Lady Vols Go Hog Wild in Second Half

 

Meighan Simmons goes up for one of many baskets against Arkansas
Meighan Simmons goes up for one of many baskets against Arkansas

Coming off the heels of a victory at Texas A&M, the Lady Vols returned to action Thursday night to take on a hungry Arkansas Lady Razorbacks squad. In front of a rowdy Thompson-Boling Arena, Tennessee embarked on an adventure of two halves before finally claiming a 70-60 victory.

Desperate for a conference win, the Lady Razorbacks came out swinging. The lead changed hands five times throughout the first 7 minutes of the game, but then Arkansas began to fire on all cylinders. They also forced the Lady Vols into several turnovers. After a Keira Peak layup, Arkansas had taken a commanding 30-22 lead and it looked as if Tennessee was in trouble on their home floor.

A timeout from Coach Holly Warlick led to a personnel change, as Mercedes Russell checked into the game. She scored back-to-back buckets to cut the Arkansas lead to four, and Tennessee was right back in it.

Thompson-Boling began to erupt as the Lady Vols clawed back into the game, and with twelve seconds to play, a Jordan Reynolds three-pointer gave Tennessee their first lead since the 14:22 mark. The Lady Vols led 38-36 at halftime.

In the first half, Arkansas made 57% of their shots, but they were getting outscored heavily in the paint. Although the Lady Razorbacks had an edge in rebounding, they were unable to capitalize. Tennessee’s inside scoring proved to be a difference in the game.

As the second half began, the game remained close for a while. Tennessee held on to the lead, but they were unable to extend it until the 8:46 mark when Cierra Burdick buried a three point shot to put the Lady Vols up 7. At 6:04, another three-pointer (this time from Meighan Simmons) did even more damage as Tennessee claimed an 11 point lead.

Arkansas made a run to cut into the lead, but another three-pointer from Simmons at the 4:17 mark, and one from Burdick at 3:46 put the nail in the coffin for the Lady Razorbacks. Tennessee hit free throws late to ice down a 70-60 win over Arkansas.

Simmons and Burdick both came up big for Tennessee, as they finished with 16 points each to lead the Lady Vols in scoring. Isabelle Harrison added 12 points, with another 10 coming from Andraya Carter. Bashaara Graves had four points. Mercedes Russell and Jordan Reynolds were effective off the bench, combining for an additional 12 points.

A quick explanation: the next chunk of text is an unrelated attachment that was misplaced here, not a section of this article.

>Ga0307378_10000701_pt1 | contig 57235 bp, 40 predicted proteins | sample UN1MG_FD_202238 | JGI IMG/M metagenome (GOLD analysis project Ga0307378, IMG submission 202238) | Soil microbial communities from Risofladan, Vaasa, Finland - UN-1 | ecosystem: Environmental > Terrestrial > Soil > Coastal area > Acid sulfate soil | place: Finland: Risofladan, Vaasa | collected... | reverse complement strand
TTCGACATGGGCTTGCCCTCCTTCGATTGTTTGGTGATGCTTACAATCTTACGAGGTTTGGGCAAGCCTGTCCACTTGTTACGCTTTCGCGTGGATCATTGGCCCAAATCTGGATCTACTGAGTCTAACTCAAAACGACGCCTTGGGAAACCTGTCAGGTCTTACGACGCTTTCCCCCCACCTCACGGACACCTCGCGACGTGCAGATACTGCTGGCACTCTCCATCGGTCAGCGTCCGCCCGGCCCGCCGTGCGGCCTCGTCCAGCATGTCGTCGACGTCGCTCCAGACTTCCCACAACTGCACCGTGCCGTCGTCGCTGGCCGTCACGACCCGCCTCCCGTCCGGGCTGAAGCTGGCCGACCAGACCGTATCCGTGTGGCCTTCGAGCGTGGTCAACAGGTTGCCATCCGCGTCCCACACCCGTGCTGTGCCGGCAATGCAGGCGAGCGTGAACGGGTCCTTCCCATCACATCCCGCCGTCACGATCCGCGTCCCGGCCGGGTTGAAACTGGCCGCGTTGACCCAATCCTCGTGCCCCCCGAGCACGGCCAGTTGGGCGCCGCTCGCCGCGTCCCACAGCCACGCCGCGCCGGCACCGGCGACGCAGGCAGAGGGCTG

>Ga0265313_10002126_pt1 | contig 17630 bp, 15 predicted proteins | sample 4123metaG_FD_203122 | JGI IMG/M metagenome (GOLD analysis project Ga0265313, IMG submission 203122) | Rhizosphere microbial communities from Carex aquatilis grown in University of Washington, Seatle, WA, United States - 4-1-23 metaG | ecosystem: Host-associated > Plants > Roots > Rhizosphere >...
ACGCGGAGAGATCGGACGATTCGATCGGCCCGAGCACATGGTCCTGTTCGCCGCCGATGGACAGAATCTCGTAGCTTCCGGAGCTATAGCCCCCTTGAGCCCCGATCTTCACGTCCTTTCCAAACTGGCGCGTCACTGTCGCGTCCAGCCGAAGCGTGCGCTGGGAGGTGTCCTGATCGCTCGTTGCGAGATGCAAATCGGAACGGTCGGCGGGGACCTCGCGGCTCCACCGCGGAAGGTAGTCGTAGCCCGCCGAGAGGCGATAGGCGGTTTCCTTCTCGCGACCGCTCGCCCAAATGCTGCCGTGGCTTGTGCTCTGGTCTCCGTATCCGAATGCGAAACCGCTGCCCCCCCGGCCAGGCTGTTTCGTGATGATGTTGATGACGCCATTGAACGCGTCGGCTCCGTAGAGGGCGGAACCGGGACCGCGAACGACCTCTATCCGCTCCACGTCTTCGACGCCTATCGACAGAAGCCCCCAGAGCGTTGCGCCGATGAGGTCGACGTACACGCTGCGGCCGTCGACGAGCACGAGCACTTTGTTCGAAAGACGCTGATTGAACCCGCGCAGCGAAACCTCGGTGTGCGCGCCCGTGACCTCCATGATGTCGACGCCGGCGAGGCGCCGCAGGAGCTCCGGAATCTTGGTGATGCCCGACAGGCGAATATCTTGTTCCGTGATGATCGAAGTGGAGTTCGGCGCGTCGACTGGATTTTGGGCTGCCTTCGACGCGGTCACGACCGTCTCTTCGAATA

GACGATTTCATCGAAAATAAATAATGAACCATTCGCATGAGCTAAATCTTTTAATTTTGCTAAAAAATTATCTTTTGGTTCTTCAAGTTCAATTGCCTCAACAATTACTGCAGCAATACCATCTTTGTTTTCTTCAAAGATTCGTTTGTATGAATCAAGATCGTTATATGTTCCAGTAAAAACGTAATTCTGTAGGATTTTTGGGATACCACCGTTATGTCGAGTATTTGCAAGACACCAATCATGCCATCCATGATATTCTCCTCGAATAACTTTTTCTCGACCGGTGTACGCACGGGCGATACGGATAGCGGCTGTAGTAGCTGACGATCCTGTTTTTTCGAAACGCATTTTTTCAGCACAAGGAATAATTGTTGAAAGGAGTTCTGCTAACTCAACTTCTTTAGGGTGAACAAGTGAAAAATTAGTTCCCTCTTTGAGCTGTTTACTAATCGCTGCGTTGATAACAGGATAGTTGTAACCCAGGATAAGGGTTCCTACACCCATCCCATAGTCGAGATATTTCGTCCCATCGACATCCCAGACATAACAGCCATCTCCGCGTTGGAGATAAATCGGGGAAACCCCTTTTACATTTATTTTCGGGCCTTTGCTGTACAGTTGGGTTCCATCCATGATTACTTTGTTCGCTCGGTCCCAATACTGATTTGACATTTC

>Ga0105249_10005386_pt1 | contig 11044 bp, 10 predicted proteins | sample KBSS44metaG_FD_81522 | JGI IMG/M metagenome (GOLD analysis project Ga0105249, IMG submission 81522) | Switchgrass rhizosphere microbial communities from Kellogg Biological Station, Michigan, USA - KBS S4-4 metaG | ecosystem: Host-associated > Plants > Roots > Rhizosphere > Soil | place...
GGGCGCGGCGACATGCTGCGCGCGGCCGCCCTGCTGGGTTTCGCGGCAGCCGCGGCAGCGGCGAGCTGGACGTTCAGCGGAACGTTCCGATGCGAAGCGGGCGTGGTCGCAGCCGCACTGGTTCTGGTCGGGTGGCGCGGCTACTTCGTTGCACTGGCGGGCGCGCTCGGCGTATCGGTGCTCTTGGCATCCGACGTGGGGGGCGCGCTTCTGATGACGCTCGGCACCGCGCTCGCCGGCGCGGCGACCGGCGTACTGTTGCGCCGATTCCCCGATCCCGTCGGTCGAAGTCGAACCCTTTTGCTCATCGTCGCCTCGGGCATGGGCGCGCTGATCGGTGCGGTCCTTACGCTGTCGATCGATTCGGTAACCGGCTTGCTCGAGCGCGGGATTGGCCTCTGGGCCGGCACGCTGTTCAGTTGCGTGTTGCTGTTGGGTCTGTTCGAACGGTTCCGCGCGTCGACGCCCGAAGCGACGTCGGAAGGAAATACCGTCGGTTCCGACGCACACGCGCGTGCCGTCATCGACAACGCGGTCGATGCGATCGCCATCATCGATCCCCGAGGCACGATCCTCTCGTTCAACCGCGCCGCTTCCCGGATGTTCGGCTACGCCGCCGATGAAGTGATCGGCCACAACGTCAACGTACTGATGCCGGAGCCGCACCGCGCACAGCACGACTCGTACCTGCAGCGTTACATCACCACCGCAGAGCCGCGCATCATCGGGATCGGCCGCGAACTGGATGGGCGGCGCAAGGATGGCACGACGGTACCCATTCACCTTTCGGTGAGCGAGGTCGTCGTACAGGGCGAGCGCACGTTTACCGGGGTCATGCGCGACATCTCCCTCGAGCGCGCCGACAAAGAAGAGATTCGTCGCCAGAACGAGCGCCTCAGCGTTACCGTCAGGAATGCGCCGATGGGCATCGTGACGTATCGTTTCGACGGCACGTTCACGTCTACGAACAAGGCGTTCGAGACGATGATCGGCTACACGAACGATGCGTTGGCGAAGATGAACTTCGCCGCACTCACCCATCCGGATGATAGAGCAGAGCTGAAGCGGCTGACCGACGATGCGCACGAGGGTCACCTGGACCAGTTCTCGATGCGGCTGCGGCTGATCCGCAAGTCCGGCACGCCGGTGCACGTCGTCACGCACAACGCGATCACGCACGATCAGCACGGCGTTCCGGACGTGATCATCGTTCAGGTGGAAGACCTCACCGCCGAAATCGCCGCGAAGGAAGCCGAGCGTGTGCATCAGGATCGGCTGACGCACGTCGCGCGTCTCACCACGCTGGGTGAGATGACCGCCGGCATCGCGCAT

Cierra Burdick said “I’m just trying to have fun. At the beginning of the season, I feel like I put a lot of pressure on myself. I kind of lost sight of what I was doing and I got back to having fun,” when asked about her career-high in scoring.

For Arkansas, Jessica Jackson led the way with 16 points. Jhasmin Bowen, Calli Berna, and Peak also finished in double-digits. Freshman Mckenzie Adams added five, with four coming from Melissa Wolff. Kelsey Brooks had two points.

Surprisingly, the Lady Razorbacks out-rebounded the Lady Vols 31-24. Arkansas head coach Tom Collen said after the game, “If you would have told me we were going to come in and out-rebound them I would have told you we were going to walk away with a victory if we shot the ball well.”

Bowen led the way for Arkansas in rebounding, with 8. Tennessee’s Burdick had seven rebounds.

Although the rebounding edge for Arkansas was surprising, the real difference was in second half scoring. Tennessee shot 64% in the first half, and 60% in the second half. After shooting 57% in the first half, the Lady Razorbacks shot only 31% in the second half for 24 points.

The shooting slump for the Lady Razorbacks may have been due in part to Tennessee’s man defense.

“We decided to guard the basketball. I thought Jasmine Jones coming in and setting the tone on the point guard was huge for us. We just had a totally different mindset from the first half to the second half,” said Warlick when asked about playing man defense.